|I was offered a job at $5,000 per year in 1973. The factory is now closed.|
Every summer in Port Aransas, a small town on an island of the Texas Gulf Coast, Thomas C. Hoering (Treibs Medalist 1987) would take his vacation. Hoering was Parker’s major professor and postdoc advisor during Hoering’s tenure at Univ. of Arkansas and the Geophysical Laboratory in Washington, DC. As I was wrapping up my Ph.D. in 1977, Hoering approached me, slouching in his way against the wall in the hallway of the Port Aransas Lab, and asked if I was interested in applying to come up to Washington and work with him. I was taken aback that such a “famous” scientist was interested, so my answer was a mumble, a tentative “certainly”. I was offered two postdocs: the Geophysical Lab or a postdoc in plant physiology at the University of Georgia. Again, the choice—straight biology or go the interdisciplinary route. The decision was an easy one, and a fun, exciting 35-year career at the Carnegie Institution of Washington followed.
Our field, organic geochemistry, allows us to explore Earth’s entire fascinating history from the origin of life at 3.8 billion years ago to yesterday’s methane production. We take advantage of chemistry’s most novel instruments detecting fragments of molecules that once formed living organisms. And, if we dream big enough, we can use what we know about early Earth and apply our knowledge to answering one of our biggest scientific questions “Are we alone in the universe?” During my career I have taken three pathways: 1) understanding modern ecosystems using stable isotope tracers at the natural abundance level, 2) applying this knowledge to studying Earth’s past ecosystems, climatic changes, and evolution, and 3) understanding how to determine whether organic and inorganic materials in meteorites originated from biotic or abiotic reactions. Taken together, I have been privileged to work with many brilliant, creative scientists.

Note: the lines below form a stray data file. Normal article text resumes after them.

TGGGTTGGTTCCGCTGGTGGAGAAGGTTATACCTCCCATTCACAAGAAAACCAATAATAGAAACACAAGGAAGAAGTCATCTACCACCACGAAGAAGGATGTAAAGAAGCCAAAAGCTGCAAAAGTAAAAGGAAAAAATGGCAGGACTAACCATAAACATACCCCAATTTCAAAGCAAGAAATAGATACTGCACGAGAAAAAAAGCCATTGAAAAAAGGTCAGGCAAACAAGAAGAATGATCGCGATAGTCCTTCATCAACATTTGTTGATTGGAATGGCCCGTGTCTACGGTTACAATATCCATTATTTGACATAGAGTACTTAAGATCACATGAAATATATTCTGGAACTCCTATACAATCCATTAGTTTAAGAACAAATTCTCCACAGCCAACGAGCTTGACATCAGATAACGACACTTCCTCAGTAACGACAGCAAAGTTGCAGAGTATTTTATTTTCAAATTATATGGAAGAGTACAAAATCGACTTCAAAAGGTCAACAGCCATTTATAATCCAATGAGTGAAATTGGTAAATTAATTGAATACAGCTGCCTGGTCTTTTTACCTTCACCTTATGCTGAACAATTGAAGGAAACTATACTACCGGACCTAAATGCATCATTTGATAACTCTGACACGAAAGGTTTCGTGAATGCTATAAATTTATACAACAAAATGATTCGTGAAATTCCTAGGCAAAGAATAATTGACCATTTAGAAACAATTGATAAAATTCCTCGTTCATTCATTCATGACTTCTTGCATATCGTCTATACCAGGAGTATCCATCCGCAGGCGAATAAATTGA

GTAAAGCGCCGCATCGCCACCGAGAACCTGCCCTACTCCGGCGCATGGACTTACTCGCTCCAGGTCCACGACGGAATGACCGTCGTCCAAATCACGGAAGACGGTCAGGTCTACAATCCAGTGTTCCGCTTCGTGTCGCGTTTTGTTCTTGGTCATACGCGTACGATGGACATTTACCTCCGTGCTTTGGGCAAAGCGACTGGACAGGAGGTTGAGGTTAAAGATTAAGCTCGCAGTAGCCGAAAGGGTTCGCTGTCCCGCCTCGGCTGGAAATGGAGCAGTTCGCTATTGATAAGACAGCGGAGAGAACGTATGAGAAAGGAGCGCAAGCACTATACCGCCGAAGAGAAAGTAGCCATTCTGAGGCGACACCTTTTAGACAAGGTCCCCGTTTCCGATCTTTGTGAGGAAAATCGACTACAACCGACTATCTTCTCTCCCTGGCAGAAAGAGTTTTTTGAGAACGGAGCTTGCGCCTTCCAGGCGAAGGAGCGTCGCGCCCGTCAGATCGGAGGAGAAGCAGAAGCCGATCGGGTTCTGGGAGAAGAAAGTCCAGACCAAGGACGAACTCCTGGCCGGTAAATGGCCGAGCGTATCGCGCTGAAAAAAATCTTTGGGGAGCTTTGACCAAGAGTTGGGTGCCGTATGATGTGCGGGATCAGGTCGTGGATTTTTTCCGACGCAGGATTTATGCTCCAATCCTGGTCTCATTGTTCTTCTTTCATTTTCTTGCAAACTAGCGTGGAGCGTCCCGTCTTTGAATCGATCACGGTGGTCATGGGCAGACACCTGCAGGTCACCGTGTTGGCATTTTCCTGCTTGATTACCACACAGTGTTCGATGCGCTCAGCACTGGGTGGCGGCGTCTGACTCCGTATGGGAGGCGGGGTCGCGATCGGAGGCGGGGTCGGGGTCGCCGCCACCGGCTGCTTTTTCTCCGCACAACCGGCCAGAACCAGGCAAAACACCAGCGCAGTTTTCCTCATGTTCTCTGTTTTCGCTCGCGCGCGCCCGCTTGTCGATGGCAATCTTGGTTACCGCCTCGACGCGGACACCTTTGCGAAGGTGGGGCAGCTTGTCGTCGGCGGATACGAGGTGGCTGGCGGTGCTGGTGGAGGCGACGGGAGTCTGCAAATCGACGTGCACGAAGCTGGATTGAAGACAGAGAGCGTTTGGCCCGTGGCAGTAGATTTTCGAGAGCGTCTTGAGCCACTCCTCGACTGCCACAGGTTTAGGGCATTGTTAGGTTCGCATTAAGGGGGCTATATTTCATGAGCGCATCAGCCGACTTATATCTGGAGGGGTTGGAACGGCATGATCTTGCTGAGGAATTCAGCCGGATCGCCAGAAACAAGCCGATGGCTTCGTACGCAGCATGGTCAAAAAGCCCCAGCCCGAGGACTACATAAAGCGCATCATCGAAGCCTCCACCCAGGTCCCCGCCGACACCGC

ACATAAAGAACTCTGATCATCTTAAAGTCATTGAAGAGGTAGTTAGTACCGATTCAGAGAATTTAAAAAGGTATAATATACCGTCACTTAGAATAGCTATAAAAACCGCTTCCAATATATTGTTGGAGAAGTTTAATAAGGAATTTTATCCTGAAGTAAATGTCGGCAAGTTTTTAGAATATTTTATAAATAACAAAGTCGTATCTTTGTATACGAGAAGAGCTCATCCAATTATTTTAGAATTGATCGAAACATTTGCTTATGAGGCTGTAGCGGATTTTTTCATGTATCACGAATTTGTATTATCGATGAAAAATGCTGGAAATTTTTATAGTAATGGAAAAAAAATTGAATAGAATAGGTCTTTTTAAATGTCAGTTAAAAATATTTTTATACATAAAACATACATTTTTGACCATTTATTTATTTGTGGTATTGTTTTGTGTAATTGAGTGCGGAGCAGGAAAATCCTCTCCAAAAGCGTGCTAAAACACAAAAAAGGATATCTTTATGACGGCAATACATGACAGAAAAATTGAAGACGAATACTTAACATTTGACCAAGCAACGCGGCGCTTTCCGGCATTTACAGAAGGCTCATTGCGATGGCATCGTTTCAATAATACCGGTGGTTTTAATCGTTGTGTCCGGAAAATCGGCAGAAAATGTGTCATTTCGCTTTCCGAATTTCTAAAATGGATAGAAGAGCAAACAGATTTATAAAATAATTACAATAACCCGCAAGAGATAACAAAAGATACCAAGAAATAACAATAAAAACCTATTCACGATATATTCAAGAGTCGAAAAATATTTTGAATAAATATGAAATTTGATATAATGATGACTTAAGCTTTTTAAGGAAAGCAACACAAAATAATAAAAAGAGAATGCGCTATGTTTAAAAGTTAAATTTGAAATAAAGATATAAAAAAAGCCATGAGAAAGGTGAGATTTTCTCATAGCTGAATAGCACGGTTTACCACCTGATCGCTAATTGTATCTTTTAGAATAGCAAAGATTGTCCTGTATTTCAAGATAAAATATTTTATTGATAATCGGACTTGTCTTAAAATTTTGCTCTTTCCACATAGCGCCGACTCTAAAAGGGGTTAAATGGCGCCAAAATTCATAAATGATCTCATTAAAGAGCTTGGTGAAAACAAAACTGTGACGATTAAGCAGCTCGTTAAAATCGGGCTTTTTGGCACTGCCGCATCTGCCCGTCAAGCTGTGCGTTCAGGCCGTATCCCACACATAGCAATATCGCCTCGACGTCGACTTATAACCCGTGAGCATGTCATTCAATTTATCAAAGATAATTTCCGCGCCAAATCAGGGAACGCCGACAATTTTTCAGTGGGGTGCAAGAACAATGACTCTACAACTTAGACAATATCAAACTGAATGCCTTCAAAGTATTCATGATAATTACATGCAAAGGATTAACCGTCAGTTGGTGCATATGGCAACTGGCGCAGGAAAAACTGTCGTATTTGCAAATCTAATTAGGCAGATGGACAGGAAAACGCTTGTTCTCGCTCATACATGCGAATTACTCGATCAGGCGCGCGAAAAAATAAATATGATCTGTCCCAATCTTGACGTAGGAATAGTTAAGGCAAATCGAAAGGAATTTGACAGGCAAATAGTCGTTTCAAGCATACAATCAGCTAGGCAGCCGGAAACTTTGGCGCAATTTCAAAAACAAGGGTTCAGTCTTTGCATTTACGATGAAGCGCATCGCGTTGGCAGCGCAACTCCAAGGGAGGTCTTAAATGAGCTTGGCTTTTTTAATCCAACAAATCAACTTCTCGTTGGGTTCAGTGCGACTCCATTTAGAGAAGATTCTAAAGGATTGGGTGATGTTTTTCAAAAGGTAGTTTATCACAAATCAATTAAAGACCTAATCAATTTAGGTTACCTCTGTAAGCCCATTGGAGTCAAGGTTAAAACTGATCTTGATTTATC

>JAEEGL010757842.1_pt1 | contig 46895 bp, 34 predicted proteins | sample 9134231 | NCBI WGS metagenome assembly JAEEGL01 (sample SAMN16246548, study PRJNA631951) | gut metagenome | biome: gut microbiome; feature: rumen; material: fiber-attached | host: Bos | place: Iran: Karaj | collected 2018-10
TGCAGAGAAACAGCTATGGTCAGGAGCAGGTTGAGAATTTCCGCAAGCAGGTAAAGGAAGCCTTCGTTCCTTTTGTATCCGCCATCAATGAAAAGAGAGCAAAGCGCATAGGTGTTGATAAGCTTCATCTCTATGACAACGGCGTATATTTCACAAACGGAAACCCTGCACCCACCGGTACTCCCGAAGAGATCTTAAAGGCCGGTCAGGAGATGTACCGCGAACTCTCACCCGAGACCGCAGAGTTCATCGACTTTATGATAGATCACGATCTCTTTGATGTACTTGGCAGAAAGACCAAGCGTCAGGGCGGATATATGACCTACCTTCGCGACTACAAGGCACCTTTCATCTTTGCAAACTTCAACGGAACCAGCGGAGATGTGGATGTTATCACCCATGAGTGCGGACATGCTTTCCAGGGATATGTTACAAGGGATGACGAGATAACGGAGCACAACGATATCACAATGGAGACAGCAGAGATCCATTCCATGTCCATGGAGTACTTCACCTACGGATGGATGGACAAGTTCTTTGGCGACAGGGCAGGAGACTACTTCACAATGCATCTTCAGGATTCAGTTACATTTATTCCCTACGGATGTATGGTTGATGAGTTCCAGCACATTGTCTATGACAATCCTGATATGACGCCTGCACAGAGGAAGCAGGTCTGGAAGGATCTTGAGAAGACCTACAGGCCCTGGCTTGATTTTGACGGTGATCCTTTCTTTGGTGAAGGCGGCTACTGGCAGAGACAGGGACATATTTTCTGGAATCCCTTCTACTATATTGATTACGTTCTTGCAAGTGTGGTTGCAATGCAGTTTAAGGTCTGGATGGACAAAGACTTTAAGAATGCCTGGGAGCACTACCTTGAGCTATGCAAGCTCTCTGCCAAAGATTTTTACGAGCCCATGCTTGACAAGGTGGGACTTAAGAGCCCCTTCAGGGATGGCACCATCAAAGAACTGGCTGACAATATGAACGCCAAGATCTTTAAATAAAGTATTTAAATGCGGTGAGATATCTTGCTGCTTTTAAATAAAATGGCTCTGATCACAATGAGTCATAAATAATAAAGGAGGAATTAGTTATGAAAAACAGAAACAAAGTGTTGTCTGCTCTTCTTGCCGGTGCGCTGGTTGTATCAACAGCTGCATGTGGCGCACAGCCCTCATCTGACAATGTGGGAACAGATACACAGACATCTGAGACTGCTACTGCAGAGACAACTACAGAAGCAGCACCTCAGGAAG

|Geophysical Lab, circa 1987; Marilyn front row right|
At the Geophysical Laboratory of the Carnegie Institution of Washington, where I spent 35.5 years as a staff member, I started my “science family”, an eclectic group of young and not so young bio-geo-chemists who brought their best ideas to the lab and we tried our best to make new discoveries, usually with stable isotopes. My 1st postdoc, Steve Macko, was another Univ. of Texas import to the Carnegie. During his brief time at the Lab, he managed to get all three Organic Geochemists (Ed Hare, Tom Hoering, and me) to work together with him as a team to master compound specific isotope analysis of amino acids well before gas chromatography methods came on line. Luis Cifuentes, a student at the University of Delaware, came to work with Tom and ended up forging an early collaborative career with me and started my involvement with oceanography. In fact, “Tom Hoering” was the original draw for postdocs and students who were interested in learning the stable isotope craft, including an undergraduate student, Kate Freeman, who once washed glassware in my lab as a summer intern.